She worked tirelessly on the book, testing and retesting recipes, over and again, getting every detail of instruction and translation exactly right, writing and rewriting for absolute clarity and precision. Simone—“Simca”—too worked diligently (Louisette eventually dropped off from the project), and by early 1953, with the help of friend and champion Avis DeVoto, who had contacts in publishing, they had a contract with Houghton Mifflin. Julia continued to work hard and steadily on the book, even through several moves—Paul was reassigned to Marseille, then Germany, then Oslo, then back to Washington, DC. By early 1958, The Book had grown gargantuan—700 pages that covered only soups and poultry. But 700 pages of which she and Simca were enormously proud, for they were, the two women felt, representative of the way good food should be made and understood; their recipes and instructions had been “operationally proven” and were the most lovingly, skillfully detailed of any cookbook ever written.

That same year, they were summoned to meet with the editors at Houghton Mifflin and to share what they’d written so far. They carried their precious pages in a box on a wet wintry day to the Houghton Mifflin offices in Boston. The acquiring editor, Dorothy de Santillana, was as intelligent and pleasant as they’d imagined; but, Julia recalls in her memoir, her male colleagues were less so. During the meeting, one of them muttered something along the lines of, “Americans don’t want an encyclopedia; they want to cook something quick, with a mix.” It was 1958, the era of TV dinners and Twinkies and canned soup.

A few weeks later, the letter from de Santillana arrived:

[W]e must state forthwith that this is not the book we contracted for, which was to be a single volume book which would tell the American housewife how to cook in French.

What we could envision as saleable. . . is perhaps a series of small books devoted to particular portions of the meal. . .Such a series should meet a rigorous standard of simplicity and compactness, certainly less elaborate than your present volumes.

She went on to describe how the book had become “much more complex and difficult to handle” than they’d imagined.

Julia was heartbroken. She felt quite clear that the book they wanted was not a book she and Simca were interested in writing. “We felt that the mass audience was already abundantly served by women’s magazines and most cookbooks. We were far more interested in readers who were devoted to serious, creative cookery. . . It would, however be a relatively small audience.” Together, she and Simca went as far as drafting a letter in which they ended the relationship with Houghton Mifflin. The next morning, however, they had a change of heart: they would do it. The prospect of hunting for a new publisher was too overwhelming at this stage; they would compress the book into 350 pages total, simplify everything. de Santillana agreed, and they went forth.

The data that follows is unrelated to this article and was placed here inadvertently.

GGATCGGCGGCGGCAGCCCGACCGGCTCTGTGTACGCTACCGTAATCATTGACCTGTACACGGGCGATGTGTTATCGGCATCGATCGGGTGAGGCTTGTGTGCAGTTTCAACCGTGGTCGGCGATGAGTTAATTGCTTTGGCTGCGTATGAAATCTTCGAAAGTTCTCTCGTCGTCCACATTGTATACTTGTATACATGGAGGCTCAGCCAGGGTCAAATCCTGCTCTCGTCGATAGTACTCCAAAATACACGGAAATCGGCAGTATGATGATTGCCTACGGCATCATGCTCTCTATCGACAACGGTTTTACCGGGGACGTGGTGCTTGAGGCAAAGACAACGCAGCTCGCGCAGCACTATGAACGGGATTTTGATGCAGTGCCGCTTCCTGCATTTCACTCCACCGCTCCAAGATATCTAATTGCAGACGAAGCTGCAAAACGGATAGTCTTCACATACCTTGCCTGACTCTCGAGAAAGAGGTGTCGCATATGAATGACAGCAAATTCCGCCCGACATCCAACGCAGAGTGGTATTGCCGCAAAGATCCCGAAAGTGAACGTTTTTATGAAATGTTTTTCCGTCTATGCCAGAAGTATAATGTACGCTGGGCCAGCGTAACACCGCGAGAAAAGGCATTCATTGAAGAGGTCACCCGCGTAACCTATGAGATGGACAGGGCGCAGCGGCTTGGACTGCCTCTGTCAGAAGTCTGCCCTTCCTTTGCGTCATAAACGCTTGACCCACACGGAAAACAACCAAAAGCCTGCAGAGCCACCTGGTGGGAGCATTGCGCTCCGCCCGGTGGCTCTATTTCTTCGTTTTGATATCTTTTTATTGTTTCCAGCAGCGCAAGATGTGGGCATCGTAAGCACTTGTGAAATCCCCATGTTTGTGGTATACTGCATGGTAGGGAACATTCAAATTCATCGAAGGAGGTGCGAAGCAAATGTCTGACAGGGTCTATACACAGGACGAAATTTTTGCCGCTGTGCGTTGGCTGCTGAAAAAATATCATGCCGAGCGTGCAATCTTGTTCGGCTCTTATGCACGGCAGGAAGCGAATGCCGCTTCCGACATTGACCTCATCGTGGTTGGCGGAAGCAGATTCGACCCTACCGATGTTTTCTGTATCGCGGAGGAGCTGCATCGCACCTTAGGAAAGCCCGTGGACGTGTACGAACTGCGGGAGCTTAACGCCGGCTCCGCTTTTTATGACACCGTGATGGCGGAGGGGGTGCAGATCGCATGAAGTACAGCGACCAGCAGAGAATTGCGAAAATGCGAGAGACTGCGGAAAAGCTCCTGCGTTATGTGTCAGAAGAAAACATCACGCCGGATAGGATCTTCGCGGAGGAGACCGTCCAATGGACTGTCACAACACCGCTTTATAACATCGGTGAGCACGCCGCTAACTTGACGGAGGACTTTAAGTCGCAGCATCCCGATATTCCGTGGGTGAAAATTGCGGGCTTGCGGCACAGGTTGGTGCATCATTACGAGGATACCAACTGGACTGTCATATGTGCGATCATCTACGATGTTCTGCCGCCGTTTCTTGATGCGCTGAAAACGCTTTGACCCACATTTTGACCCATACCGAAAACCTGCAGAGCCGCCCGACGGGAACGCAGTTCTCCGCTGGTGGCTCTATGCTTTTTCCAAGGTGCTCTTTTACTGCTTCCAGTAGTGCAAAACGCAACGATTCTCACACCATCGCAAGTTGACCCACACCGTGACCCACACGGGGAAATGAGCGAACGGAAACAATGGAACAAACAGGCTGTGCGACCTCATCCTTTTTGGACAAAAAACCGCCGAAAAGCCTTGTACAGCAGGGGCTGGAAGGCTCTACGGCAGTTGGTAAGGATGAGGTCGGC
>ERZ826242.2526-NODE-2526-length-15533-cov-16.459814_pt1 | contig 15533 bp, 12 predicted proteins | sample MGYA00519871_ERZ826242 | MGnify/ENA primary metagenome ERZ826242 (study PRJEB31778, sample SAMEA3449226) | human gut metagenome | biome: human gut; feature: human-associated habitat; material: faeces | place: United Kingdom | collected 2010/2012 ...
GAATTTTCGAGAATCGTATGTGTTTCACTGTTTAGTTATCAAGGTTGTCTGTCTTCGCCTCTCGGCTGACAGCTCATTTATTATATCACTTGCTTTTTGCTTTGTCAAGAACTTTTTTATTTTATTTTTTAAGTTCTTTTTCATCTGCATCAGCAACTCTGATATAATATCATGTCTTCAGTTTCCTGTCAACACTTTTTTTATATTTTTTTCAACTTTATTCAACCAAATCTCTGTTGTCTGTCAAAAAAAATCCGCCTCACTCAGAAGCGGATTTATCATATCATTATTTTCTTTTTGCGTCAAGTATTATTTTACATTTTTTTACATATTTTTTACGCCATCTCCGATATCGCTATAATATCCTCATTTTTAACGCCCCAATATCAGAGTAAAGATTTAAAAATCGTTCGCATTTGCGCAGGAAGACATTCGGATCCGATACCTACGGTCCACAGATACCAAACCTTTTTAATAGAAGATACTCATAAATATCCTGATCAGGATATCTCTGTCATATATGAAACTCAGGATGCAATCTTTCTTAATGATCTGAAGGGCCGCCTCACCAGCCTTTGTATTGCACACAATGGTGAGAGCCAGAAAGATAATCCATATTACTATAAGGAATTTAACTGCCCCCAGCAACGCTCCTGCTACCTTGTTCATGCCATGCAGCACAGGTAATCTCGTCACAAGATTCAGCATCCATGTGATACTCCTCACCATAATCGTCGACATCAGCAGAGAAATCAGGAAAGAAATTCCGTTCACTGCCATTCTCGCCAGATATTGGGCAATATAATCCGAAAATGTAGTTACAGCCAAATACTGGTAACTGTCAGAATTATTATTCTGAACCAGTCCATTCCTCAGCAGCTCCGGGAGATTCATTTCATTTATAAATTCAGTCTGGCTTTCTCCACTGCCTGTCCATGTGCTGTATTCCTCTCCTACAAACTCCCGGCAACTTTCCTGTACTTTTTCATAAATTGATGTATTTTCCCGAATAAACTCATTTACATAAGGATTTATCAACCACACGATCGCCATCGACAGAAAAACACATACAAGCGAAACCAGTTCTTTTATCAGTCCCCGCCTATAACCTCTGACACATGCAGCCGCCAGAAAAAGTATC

In September of 1959—when Julia was 47 years old—French Recipes for American Cooks was finally done: in Julia’s words, it was now “a primer on cuisine bourgeois for serious American cooks, covering everything form crudités to dessert.” But: it was still 750 pages long; she and Simca simply could not compromise rigor and detail. She sent it off and waited. In November, she received a letter from Paul Brooks, the Editor in Chief of Houghton Mifflin:

Although all of us respect the work as an achievement it is obvious that this will be a very expensive book to produce and the publisher’s investment will be heavy. This means that he should be able to define in advance the market for the book to envisage a large buying public for a cookbook that will have to be high priced, because of its manufacturing costs. It is at this point that my colleagues feel dubious.

He went on to essentially scold Julia for not making good on what she’d promised to Dorothy de Santillana and ended his letter with what many of us who have received rejection letters will recognize as empty consolation: “Believe me, I know how much work has gone into this manuscript. I send you my best wishes for its success elsewhere.”